I’m not going to pretend to know who Harvey Pollack was. I would only hear about an old dude with the Philadelphia 76ers who had been around since the days before Wilt Chamberlain through secondhand channels. Evidently, he was the Bill James of basketball. He was a part of NBA history, a pioneer in his own right.
Stats the NBA began tracking because of Harvey Pollack: • blocks • steals • offensive rebounds • turnovers • minutes played
— Max Rappaport (@MaxRappaport) June 24, 2015
But because of his behind-the-scenes role with the team, his contributions to the game was lost on me. And it took his death for me to finally have an “oh yeah, I remember hearing about this guy!” moment.
Since learning of his death, I’ve had to partake in a crash course on Pollack’s significance to the game. Not surprising about a guy who is credited for being part of the league’s history since its inception, I have barely put a dent on his story and his place in basketball history. It’s so much to take in. The old dude from Philly was more than just a guy who looked at numbers all day. He had a real title:
With a heavy heart, we mourn the loss of Director of Statistical Information Harvey “Super Stat” Pollack at age 93. » http://t.co/NstG7kC8df
— Philadelphia 76ers (@Sixers) June 24, 2015
It’s not the fact that he’s a director for an NBA team. It’s the idea that his impact is so vast and great, he needed a nickname that would fit his contributions to the game. It does not get any better than giving a guy the moniker of “Super Stat.”
The other big event Pollack gets credit for is creating the prop which would ultimately make this photograph iconic:
Wilt 100: Harvey Pollack kept stats, wrote game recap (AP, Philly Inquirer, UPI) & inscribed “100” on paper for Wilt pic.twitter.com/BxBR8mFeCM
— NBA History (@NBAHistory) June 24, 2015
People talk about “keeping it 100,” but Pollack should probably get props for doing it well before it was considered a thing. You know what else he gets credit for? Oh, just something which every, single NBA team utilizes in today’s game:
Eons before analytics became a thing, the first and the best. RIP Harvey Pollack.
— John Hollinger (@johnhollinger) June 24, 2015
But John Hollinger is not the only current NBA guy sharing his condolences as Doug Collins and this year’s NBA Finals MVP, Andre Iguodala also showed their reverence and appreciation to the legendary numbers’ cruncher. And it was also great to see NBA beat writers on Twitter showing their respect for the man they call “Super Stat.”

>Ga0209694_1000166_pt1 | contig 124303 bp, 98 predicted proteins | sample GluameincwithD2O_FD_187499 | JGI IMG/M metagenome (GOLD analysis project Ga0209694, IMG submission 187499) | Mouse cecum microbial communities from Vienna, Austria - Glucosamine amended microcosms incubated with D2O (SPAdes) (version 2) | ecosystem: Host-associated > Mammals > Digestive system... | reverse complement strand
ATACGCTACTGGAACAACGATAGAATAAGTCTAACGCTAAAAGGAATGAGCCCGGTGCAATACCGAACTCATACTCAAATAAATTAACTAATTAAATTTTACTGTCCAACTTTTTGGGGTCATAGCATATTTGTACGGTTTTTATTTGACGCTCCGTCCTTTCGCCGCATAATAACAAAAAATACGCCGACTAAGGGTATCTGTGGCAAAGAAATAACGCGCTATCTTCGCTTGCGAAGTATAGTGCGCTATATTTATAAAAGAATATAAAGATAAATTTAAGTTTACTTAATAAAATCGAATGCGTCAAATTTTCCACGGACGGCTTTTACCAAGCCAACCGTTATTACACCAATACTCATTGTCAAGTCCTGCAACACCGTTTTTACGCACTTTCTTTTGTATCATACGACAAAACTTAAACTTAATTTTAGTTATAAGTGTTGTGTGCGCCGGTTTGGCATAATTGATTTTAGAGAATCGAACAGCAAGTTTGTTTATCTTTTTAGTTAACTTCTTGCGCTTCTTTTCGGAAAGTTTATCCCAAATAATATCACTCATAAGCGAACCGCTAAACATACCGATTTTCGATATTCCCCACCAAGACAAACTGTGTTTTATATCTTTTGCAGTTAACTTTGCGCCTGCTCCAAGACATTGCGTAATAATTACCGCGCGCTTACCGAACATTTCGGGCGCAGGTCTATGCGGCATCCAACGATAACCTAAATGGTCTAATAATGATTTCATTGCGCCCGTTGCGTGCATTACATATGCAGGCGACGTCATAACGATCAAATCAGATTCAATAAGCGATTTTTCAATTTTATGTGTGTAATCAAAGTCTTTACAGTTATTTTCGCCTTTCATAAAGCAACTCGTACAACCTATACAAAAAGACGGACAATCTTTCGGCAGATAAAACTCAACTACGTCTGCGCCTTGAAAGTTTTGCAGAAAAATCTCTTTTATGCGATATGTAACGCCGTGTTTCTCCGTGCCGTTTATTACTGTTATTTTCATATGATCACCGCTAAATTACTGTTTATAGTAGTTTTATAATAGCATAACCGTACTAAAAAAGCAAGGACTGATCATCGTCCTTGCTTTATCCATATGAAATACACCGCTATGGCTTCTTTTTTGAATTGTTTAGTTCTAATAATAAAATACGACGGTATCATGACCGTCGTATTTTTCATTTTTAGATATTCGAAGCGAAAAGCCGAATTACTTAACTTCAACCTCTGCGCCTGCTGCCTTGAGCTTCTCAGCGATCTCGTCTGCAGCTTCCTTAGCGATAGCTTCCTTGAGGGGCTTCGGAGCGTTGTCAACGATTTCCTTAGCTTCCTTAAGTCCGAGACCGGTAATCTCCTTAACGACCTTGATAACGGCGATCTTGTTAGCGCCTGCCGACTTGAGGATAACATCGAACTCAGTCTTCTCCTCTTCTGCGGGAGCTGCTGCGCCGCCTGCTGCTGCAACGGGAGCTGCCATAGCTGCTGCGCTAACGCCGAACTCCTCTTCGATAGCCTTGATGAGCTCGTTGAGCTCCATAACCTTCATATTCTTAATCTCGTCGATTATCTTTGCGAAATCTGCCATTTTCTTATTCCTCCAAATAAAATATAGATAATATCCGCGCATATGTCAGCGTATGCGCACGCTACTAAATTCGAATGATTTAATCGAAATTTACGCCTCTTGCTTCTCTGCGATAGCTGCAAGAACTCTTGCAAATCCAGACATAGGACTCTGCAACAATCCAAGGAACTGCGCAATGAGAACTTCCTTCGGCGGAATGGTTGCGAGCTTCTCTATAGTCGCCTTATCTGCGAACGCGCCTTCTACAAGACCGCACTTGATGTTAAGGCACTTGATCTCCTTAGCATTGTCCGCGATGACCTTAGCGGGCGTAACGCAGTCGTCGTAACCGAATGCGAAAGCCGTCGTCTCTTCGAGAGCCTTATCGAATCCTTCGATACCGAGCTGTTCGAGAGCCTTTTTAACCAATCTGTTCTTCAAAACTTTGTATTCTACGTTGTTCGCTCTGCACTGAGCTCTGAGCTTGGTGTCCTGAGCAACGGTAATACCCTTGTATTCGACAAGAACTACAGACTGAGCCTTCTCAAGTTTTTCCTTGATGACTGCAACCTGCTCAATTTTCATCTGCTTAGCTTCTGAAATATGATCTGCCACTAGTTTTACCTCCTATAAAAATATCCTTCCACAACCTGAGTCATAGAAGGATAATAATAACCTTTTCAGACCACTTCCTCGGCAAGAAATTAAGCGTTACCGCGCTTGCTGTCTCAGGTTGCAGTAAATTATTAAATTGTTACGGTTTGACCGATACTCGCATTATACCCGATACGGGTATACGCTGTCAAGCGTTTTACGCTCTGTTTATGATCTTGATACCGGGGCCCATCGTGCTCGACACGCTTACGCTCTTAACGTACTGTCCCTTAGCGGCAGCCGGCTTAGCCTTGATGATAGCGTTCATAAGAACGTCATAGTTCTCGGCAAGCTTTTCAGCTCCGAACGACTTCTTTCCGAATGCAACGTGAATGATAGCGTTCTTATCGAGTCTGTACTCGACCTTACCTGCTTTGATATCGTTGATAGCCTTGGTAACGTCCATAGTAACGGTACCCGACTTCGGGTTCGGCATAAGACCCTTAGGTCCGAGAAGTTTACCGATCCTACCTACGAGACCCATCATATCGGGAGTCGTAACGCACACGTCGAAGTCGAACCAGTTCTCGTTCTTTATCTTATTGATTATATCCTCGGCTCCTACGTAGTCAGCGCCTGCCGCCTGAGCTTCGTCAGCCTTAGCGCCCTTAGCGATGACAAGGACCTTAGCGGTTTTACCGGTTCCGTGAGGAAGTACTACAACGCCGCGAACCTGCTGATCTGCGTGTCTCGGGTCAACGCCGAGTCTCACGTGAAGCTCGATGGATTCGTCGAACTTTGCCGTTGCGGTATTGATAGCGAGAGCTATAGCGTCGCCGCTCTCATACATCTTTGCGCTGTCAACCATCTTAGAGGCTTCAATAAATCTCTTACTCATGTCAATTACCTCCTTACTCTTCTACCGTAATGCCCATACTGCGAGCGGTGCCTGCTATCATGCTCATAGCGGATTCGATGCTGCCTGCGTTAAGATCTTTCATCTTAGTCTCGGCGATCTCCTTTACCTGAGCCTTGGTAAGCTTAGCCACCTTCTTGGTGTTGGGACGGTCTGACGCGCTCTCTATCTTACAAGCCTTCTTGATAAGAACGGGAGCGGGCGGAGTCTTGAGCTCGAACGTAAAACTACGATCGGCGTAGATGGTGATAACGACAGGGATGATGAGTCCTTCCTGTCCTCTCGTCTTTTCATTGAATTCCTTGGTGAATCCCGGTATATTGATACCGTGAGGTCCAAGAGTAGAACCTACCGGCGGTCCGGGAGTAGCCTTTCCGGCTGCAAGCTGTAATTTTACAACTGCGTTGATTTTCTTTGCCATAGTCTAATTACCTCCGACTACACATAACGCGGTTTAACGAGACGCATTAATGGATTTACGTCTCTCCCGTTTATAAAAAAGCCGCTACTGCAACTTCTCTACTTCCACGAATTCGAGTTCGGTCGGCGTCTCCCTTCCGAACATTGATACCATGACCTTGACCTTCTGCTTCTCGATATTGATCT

And of course, an old dude like Pollack, who had been part of the league for a very long time, there will be some really cool stories that will come to light. Do not be surprised if a lot of these tales involve Chamberlain:
This bit on Wilt talking (what turned out to be accurate) smack with Harvey Pollack about Michael Jordan is great pic.twitter.com/QMozV786NM
— Pro Hoops History (@ProHoopsHistory) June 24, 2015
Having regular conversations which lasted for a couple of hours with arguably the greatest player of all time is simply special. Reminds me of the story about Kevin Durant hiring a stats guy to improve his game.
Contrary to popular belief, the game has enough room for both jocks and stat nerds to coexist. Hopefully, Charles Barkley is seeing the outpour of love and support for Pollack. Maybe he’ll finally see the foolishness of his ways and see basketball statistical analytics as a complement to the game he once played in and not as a threat. What’s the one thing we hear about basketball? It only includes, never excludes, right?
Harvey Pollack was loved by both players and coaches. But his contributions to the game were highly valued. My only regret is I was not fully cognizant of his work in a direct manner, but take solace in the idea that maybe I grew to appreciate his impact in a very indirect way. At any rate, now is a good time to continue to look back and see what other remarkable things this man had done for the game. Better late than never, even if it appears to be too late.